Halloween is NOT the Devil’s Holiday

Posted: October 26, 2014 in Uncategorized
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Halloween – or Samhain, as I like to call it – is just around the corner.  The signs are all there.  Trees are dropping leaves of gold and red and yellow; the morning air is crisp; the weatherman threatens frost; and there are long aisles at the stores filled with bagged candy, cider-scented candles, and skeletons dangling overhead draped in wispy cloth.  This is my favorite season of the year, not because of the kids dressed in cute ladybug costumes or scary Frankenstein suits, and not because of the hours and hours of great horror and sci fi flicks on television (although, admittedly, I enjoy those).  Samhain for me is more of a spiritual time.  Unfortunately, it’s also a time – more than any other, I think – when I am more personally aware of the incredible amount of hate and ignorance that exists in religious communities.

My values and beliefs are now primarily Buddhist but, as a practicing pagan for several years, I came to love the rituals that we celebrated around the Wheel of the Year.  Samhain, as the most important, was also my favorite, and I’ve continued to celebrate it, along with Yule and, occasionally, Ostara.  Sometimes, I attend a formal Samhain ritual, but more often than not these days I simply observe the day privately.  Samhain observations vary greatly for pagans, depending on how they were raised and what types of groups they have been involved with.  Because this is both a time meant originally for observing summer’s end and the harvest, I like to spend some time out-of-doors on this day.  I also see this day as another sort of ending, as a time to put old habits and worries and troubles to bed and start anew, much like most people do at the New Year on January 1st. Finally, Samhain is believed to be a time of the year when the veil between the living and the dead is the thinnest and when communication (in whatever form) is the most possible. Part of the ritual on Samhain is to honor ancestors and those who have died in the previous year.  I spend this day, whenever possible, visiting the cemetery or, in some other way, remembering those family and friends who have died.

This time of year always sparks a lot of conversation and controversy among people who believe that Halloween is directly linked to the devil or to Satanic worship.  That, of course, extends to the belief that pagans are “devil-worshippers.”  I used to think it was just silly.  I mean, I knew better.  I understood the history and I understood what a “pagan” was.  Then…I got angry.  And I continue to be angry on some level.  Because people are spreading misinformation and propagating hate.

I read an article on the Christian Broadcasting Network entitled, “Should Christians Celebrate Halloween?” by Elliott Watson.


The author, in his attempt to educate his readers about Wicca, claims, “The Celtic belief of spirits being released is current, along with the worship of Samhain (the lord of death) – both are promoted as something to embrace on that day.”   Samhain is not “the lord of death.”  It is in fact, the name of the festival celebrated on November 1 by the Gaels.  It’s been traced back to a couple of different words, including November and summer.  And I’m not sure what Mr. Watson is talking about, but I’d sure like to sit down with him and chat with him about it.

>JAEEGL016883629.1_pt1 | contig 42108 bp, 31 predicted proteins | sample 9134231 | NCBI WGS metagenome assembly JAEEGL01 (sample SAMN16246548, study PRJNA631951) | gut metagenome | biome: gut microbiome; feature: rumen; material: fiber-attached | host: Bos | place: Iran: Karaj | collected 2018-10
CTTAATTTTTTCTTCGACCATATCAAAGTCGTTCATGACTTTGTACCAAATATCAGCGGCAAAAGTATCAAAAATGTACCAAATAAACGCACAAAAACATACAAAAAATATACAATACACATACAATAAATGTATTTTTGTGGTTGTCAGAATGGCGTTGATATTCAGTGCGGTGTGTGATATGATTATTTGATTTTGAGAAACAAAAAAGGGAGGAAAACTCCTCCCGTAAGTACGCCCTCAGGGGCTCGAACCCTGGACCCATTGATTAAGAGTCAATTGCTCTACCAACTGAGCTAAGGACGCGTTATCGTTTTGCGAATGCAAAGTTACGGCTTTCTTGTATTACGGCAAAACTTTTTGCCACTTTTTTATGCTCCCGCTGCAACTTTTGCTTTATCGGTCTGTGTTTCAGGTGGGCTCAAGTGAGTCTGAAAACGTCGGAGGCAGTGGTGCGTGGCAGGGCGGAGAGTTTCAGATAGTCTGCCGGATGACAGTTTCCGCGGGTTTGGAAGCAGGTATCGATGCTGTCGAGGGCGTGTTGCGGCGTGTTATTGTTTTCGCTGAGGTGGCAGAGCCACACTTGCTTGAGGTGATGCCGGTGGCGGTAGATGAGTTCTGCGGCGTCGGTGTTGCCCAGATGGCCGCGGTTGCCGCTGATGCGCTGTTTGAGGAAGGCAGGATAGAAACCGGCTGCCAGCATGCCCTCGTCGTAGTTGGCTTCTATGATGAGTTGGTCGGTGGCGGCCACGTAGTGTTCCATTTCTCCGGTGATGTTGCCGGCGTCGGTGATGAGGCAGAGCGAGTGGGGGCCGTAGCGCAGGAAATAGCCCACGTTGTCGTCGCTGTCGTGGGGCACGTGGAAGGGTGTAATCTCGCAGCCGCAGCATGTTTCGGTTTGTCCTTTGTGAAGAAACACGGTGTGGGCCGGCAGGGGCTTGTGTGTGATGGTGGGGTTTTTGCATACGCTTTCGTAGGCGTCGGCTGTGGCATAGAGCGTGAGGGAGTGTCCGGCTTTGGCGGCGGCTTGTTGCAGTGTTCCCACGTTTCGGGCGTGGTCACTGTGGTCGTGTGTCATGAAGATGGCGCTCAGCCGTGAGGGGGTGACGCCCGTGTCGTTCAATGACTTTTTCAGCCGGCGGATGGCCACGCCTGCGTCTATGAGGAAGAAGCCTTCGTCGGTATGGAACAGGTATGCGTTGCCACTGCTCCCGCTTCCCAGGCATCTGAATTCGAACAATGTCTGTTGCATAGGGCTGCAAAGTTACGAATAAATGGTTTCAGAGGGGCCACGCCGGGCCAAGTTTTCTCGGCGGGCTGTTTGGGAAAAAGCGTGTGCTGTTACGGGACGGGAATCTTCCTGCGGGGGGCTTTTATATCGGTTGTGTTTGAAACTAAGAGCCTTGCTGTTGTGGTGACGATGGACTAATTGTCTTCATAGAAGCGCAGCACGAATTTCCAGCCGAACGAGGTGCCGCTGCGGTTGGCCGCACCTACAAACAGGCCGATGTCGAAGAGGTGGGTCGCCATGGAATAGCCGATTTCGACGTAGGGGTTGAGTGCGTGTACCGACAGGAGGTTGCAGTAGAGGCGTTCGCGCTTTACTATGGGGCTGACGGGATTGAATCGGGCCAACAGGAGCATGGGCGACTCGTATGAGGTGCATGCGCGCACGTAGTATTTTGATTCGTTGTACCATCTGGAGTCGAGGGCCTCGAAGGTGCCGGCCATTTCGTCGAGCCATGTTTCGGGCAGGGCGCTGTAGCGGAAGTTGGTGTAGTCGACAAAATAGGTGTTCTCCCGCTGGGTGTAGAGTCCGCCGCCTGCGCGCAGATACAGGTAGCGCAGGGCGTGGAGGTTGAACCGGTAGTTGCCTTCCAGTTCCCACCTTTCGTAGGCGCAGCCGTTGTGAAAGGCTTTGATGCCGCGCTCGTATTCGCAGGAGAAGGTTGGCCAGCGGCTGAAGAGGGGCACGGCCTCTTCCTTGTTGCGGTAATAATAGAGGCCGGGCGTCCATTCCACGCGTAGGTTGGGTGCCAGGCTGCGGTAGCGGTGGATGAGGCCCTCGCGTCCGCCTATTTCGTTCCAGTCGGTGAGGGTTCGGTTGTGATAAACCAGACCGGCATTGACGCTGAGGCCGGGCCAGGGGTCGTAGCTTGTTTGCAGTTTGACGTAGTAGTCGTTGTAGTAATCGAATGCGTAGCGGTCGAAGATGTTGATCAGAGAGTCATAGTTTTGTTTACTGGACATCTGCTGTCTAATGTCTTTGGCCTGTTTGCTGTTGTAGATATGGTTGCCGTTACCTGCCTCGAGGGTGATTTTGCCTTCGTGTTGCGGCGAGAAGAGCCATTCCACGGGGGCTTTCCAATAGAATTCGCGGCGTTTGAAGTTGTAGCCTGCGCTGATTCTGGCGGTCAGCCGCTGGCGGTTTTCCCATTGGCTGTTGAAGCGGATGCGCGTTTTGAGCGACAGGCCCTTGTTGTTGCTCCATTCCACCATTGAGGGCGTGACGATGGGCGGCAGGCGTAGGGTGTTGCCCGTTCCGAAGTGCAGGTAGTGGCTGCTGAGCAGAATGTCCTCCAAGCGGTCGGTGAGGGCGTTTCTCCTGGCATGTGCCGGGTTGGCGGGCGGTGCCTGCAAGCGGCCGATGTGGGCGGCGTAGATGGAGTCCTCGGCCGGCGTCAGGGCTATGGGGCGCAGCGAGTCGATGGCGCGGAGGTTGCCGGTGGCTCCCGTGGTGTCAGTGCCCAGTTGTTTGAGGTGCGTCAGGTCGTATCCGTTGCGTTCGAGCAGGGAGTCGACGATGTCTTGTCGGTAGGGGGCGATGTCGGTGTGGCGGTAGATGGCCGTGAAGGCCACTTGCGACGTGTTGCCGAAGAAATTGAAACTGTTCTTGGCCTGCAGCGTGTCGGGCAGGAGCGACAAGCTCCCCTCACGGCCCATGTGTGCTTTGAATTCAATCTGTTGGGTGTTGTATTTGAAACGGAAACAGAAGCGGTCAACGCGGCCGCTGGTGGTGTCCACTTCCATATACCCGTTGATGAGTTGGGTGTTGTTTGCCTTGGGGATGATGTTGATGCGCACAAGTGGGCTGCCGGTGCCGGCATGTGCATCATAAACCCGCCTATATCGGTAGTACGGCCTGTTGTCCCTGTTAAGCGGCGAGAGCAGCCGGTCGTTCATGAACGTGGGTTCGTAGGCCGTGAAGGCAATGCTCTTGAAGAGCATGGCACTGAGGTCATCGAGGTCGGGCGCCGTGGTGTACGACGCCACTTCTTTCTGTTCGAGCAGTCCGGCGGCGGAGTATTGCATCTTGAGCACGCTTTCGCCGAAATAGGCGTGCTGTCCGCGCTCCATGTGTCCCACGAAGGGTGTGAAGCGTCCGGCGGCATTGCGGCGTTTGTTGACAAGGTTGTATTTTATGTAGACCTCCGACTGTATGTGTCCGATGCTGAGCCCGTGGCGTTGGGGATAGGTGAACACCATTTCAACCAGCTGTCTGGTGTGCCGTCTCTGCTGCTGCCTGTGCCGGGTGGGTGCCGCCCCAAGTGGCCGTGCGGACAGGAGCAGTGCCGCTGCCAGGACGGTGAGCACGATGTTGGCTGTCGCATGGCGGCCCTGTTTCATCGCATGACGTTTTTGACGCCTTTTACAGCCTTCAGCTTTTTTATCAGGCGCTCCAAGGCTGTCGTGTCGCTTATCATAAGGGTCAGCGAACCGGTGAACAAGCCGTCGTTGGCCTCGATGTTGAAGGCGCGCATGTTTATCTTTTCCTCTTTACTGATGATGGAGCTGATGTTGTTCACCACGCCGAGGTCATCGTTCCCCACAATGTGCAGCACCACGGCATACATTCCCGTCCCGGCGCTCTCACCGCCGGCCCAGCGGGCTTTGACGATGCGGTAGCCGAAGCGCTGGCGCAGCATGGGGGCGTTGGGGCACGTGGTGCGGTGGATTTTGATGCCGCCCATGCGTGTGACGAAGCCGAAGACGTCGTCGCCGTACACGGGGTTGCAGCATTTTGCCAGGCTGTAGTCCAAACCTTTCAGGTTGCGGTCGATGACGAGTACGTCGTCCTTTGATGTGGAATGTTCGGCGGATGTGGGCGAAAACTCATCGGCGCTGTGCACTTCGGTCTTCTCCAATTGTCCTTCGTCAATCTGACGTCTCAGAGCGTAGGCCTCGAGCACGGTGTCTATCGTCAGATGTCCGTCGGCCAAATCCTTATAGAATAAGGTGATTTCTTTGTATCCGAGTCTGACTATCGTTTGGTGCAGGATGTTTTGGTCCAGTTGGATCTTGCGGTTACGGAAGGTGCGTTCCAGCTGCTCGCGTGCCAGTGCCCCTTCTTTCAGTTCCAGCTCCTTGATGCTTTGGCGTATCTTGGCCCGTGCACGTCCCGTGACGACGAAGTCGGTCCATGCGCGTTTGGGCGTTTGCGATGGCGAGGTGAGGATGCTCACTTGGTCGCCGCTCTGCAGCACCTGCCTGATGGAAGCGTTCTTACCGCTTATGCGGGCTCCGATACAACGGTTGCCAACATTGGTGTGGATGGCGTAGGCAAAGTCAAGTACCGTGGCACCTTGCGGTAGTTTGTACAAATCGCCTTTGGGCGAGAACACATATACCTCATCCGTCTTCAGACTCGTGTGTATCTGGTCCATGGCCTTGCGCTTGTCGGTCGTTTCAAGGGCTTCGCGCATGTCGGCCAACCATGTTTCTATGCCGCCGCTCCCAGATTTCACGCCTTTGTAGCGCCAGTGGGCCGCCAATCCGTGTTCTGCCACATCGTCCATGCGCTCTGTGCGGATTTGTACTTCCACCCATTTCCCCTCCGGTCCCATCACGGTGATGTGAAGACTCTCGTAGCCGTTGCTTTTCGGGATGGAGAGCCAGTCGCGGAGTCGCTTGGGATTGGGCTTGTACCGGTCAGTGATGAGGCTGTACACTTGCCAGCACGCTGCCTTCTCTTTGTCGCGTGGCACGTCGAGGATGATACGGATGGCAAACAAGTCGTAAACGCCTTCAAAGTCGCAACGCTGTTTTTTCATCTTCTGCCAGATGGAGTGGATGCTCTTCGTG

Why do I think that this kind of misinformation – which is rampant in posts on social media and all over the internet, as well as in Christian literature and among social discourse – leads to the propagation of hate?

I’ve personally seen it.  I was a practicing pagan and others in my community – good, caring, kind, loving people – had to be walked to their cars by the police because pagans were being targeted for violence by a group in the area because they didn’t understand.  They thought pagans were evil. So, to combat the “evil,” they committed assault and battery and property destruction, and threatened worse.

I am still struggling with the actions and words of hate and intolerance from folks that profess to come from a loving and gentle tradition.  I hear these words over and over again, some subtle and coated in a critical kindness.  At the facility where we were initially welcomed and practiced openly as pagans, we were made to feel unsafe and marginalized by some who used unkind speech and veiled threats to remind us of our place.   I see this in social media every day.  I see it in newspapers, on internet news sites, everywhere I look.  I’m writing here about Halloween and paganism, but it spills over into so many other things in our world.

I can tell you, unequivocally, I do not – nor have I EVER – worshipped Satan.  And neither do any of my pagan friends (and I have a whole bunch).  He belongs to the Christian belief system.  And, contrary to what some people think, just because Christians believe in something, doesn’t mean it exists for everybody.


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